There are definitely differences in the personality of the environments. There is a lot more noise in the valley. It reminds me of Warren Buffet. Why isn’t he in New York? Super wealthy guy not in the financial capital of the world, and he said it was too noisy. He has room to think. I started a company in Atlanta because I live in Atlanta and there’s room to think.

Small Business Trends: Miguel, the main goals is getting customers and making revenue. How are you seeing the challenge today? For a company that’s maybe just getting started. How do they get a reputation, build an opportunity connect, and bring home those customers today?

Miguel Lloyd: One thing that was said on the panel before… starting in your own community. I moved here to Atlanta, and I realized Atlanta is just a big place with a bunch of little communities. A bunch of smaller counties. There’s a lot of opportunity in these towns. Focus where you can … If you live in outlying counties, why do you have to come into the city to find business?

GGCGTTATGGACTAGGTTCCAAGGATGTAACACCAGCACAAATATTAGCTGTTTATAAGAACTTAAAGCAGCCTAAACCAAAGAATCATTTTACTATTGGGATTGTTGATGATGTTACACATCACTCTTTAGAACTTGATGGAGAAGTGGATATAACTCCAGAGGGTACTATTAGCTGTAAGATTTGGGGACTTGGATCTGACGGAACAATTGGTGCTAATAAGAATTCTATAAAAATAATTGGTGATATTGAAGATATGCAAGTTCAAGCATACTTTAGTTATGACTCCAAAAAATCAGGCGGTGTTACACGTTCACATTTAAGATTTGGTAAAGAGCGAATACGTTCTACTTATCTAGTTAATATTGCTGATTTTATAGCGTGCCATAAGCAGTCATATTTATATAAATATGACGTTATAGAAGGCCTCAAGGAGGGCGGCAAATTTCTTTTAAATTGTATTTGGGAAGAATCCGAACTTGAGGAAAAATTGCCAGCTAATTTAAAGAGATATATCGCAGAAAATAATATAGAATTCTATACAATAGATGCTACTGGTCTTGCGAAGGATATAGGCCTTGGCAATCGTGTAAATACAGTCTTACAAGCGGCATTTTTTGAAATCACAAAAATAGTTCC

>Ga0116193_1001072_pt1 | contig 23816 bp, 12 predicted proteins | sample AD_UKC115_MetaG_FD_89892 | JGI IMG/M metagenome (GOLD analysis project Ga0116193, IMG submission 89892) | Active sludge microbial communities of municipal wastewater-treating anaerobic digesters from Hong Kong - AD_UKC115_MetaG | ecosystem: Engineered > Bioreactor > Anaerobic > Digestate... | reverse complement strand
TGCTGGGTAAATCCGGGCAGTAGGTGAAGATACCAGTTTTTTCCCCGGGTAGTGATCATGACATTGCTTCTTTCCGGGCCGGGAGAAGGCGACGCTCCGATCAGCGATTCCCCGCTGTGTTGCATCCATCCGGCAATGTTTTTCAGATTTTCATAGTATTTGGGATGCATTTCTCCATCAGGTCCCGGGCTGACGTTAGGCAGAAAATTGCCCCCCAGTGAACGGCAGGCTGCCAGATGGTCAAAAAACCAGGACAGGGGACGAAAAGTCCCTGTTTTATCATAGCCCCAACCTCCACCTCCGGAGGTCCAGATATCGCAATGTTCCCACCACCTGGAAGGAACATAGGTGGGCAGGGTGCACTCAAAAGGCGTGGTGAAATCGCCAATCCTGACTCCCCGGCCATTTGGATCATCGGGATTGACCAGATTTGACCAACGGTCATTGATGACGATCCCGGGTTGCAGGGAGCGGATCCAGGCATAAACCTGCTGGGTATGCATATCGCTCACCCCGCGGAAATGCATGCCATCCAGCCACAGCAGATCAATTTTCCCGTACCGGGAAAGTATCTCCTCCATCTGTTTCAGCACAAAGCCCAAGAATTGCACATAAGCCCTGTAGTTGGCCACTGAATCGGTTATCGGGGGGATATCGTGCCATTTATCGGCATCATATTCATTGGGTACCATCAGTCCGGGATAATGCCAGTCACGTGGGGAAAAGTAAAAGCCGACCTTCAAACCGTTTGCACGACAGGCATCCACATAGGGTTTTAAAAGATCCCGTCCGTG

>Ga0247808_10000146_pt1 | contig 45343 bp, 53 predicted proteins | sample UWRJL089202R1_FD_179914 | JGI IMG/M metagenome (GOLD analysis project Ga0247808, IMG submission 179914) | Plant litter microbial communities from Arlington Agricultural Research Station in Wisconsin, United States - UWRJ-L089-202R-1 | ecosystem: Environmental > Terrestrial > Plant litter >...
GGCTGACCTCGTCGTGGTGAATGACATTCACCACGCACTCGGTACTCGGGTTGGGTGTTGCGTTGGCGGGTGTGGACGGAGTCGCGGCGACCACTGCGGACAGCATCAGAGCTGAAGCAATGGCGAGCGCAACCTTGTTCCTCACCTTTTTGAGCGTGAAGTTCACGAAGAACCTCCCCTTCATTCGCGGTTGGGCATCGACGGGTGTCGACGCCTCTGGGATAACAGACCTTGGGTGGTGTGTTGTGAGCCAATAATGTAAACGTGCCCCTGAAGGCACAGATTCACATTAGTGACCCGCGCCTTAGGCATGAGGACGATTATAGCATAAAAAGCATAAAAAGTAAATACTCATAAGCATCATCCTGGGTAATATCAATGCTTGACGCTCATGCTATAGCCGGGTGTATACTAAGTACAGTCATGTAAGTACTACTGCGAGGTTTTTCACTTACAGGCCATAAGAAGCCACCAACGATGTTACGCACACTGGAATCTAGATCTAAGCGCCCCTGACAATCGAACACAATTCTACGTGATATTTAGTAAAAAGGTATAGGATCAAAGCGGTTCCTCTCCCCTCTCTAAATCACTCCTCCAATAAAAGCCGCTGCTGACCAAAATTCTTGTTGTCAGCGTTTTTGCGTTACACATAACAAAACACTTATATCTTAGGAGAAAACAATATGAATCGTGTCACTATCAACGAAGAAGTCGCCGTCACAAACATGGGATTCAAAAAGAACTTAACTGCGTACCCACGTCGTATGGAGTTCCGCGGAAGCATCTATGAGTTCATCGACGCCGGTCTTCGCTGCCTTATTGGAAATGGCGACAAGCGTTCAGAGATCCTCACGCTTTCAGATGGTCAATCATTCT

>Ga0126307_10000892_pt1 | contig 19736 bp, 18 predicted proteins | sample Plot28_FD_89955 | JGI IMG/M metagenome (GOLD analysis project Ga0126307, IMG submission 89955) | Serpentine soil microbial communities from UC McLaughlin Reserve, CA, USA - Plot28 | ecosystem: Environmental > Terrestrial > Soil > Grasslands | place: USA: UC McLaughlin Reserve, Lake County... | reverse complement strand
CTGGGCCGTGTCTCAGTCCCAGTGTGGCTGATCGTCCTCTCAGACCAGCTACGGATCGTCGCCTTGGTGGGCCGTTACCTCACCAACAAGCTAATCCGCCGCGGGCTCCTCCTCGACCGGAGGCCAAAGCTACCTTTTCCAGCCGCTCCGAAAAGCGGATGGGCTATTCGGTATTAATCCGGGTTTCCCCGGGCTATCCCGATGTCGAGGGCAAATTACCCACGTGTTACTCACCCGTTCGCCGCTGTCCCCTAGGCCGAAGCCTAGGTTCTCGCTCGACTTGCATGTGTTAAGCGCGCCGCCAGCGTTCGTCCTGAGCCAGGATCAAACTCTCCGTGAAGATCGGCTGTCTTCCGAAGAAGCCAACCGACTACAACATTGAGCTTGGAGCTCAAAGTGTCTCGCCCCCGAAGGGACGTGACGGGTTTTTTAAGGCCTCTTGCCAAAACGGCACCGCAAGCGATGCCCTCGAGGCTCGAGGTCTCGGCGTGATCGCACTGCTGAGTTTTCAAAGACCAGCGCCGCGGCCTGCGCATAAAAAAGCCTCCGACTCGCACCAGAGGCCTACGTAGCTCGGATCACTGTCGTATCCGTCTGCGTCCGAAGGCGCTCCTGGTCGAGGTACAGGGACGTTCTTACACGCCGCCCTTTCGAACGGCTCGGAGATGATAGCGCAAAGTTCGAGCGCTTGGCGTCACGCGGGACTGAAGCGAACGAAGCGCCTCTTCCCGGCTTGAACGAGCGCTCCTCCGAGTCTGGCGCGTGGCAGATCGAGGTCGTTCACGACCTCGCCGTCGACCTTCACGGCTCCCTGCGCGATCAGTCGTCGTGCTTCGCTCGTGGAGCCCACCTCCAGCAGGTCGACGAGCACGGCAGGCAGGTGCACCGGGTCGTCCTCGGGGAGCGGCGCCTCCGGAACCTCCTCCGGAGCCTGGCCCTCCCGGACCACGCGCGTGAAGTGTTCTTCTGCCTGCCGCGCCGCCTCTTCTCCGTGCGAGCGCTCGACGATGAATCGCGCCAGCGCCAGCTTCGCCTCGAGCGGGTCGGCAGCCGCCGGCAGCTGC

I’m a part of Atlanta Black Chamber and the marketing PR chair for the organization. One, because I love to serve, but also because I do want to get to know the energy in the people in the town.

If you live in outlying counties, you may be driving by your client every day. Your best customer every day. I think that’s one area.

Small Business Trends: I was talking to a CEO and founder of a software company. He said, his approach to business was trying to find gaps in the market and then try to identify if there was a market in the gap. How do you do that today?